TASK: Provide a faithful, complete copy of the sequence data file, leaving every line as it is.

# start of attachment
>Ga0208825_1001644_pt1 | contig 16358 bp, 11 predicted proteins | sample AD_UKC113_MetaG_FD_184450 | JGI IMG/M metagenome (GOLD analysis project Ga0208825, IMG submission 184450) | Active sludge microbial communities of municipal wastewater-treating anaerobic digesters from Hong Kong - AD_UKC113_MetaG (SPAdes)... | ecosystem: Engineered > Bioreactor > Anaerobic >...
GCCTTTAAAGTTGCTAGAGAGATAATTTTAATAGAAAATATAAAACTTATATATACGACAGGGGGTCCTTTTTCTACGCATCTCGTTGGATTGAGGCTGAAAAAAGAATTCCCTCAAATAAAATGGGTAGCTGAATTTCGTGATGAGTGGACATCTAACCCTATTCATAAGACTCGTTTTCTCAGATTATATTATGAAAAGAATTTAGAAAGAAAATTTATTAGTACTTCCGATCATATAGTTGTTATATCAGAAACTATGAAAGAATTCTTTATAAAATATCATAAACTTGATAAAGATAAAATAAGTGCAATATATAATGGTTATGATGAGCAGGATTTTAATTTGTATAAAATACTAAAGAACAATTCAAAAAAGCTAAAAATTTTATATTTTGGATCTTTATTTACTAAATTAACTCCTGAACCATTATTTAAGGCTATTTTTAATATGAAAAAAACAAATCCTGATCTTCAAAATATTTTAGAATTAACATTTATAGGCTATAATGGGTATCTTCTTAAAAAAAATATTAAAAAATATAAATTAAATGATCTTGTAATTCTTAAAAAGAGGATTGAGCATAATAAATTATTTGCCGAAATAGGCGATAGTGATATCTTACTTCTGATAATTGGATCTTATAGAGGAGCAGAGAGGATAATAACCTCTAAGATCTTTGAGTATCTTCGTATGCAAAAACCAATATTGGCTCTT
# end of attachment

>Ga0208825_1001644_pt1 | contig 16358 bp, 11 predicted proteins | sample AD_UKC113_MetaG_FD_184450 | JGI IMG/M metagenome (GOLD analysis project Ga0208825, IMG submission 184450) | Active sludge microbial communities of municipal wastewater-treating anaerobic digesters from Hong Kong - AD_UKC113_MetaG (SPAdes)... | ecosystem: Engineered > Bioreactor > Anaerobic >...
GCCTTTAAAGTTGCTAGAGAGATAATTTTAATAGAAAATATAAAACTTATATATACGACAGGGGGTCCTTTTTCTACGCATCTCGTTGGATTGAGGCTGAAAAAAGAATTCCCTCAAATAAAATGGGTAGCTGAATTTCGTGATGAGTGGACATCTAACCCTATTCATAAGACTCGTTTTCTCAGATTATATTATGAAAAGAATTTAGAAAGAAAATTTATTAGTACTTCCGATCATATAGTTGTTATATCAGAAACTATGAAAGAATTCTTTATAAAATATCATAAACTTGATAAAGATAAAATAAGTGCAATATATAATGGTTATGATGAGCAGGATTTTAATTTGTATAAAATACTAAAGAACAATTCAAAAAAGCTAAAAATTTTATATTTTGGATCTTTATTTACTAAATTAACTCCTGAACCATTATTTAAGGCTATTTTTAATATGAAAAAAACAAATCCTGATCTTCAAAATATTTTAGAATTAACATTTATAGGCTATAATGGGTATCTTCTTAAAAAAAATATTAAAAAATATAAATTAAATGATCTTGTAATTCTTAAAAAGAGGATTGAGCATAATAAATTATTTGCCGAAATAGGCGATAGTGATATCTTACTTCTGATAATTGGATCTTATAGAGGAGCAGAGAGGATAATAACCTCTAAGATCTTTGAGTATCTTCGTATGCAAAAACCAATATTGGCTCTT